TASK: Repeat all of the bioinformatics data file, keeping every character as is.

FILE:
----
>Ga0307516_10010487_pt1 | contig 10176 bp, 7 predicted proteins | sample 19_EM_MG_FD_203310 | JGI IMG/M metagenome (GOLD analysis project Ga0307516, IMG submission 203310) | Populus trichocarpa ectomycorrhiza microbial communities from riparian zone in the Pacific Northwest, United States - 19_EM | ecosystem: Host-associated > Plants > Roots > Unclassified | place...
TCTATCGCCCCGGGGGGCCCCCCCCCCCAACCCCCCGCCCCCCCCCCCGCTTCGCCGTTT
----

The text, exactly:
>Ga0307516_10010487_pt1 | contig 10176 bp, 7 predicted proteins | sample 19_EM_MG_FD_203310 | JGI IMG/M metagenome (GOLD analysis project Ga0307516, IMG submission 203310) | Populus trichocarpa ectomycorrhiza microbial communities from riparian zone in the Pacific Northwest, United States - 19_EM | ecosystem: Host-associated > Plants > Roots > Unclassified | place...
TCTATCGCCCCGGGGGGCCCCCCCCCCCAACCCCCCGCCCCCCCCCCCGCTTCGCCGTTT